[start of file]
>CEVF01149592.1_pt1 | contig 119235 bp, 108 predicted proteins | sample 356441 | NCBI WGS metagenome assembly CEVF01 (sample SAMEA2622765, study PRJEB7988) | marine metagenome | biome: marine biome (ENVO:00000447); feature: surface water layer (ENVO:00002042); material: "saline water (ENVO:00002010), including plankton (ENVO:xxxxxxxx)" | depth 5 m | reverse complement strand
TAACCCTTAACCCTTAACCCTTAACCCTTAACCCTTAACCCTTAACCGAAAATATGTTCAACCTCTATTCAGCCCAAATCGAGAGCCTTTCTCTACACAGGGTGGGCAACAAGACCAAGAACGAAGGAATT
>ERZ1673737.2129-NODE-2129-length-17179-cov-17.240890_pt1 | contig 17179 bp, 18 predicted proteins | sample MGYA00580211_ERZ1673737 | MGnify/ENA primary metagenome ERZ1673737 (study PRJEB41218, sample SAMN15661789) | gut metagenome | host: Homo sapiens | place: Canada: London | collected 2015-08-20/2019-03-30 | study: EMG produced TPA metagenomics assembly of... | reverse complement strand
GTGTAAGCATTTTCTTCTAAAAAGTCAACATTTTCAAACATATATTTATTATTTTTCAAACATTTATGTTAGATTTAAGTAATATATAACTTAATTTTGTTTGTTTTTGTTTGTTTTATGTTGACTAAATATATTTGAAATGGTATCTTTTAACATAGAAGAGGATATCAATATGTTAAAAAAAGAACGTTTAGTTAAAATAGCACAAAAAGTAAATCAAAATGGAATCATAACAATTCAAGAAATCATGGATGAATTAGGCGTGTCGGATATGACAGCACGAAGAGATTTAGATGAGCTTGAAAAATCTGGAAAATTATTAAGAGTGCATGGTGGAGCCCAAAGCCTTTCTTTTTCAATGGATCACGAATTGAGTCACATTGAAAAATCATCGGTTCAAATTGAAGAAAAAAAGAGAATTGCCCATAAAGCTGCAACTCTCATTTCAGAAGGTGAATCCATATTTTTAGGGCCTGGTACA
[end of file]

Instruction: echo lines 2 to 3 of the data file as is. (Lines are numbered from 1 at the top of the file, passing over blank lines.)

TAACCCTTAACCCTTAACCCTTAACCCTTAACCCTTAACCCTTAACCGAAAATATGTTCAACCTCTATTCAGCCCAAATCGAGAGCCTTTCTCTACACAGGGTGGGCAACAAGACCAAGAACGAAGGAATT
>ERZ1673737.2129-NODE-2129-length-17179-cov-17.240890_pt1 | contig 17179 bp, 18 predicted proteins | sample MGYA00580211_ERZ1673737 | MGnify/ENA primary metagenome ERZ1673737 (study PRJEB41218, sample SAMN15661789) | gut metagenome | host: Homo sapiens | place: Canada: London | collected 2015-08-20/2019-03-30 | study: EMG produced TPA metagenomics assembly of... | reverse complement strand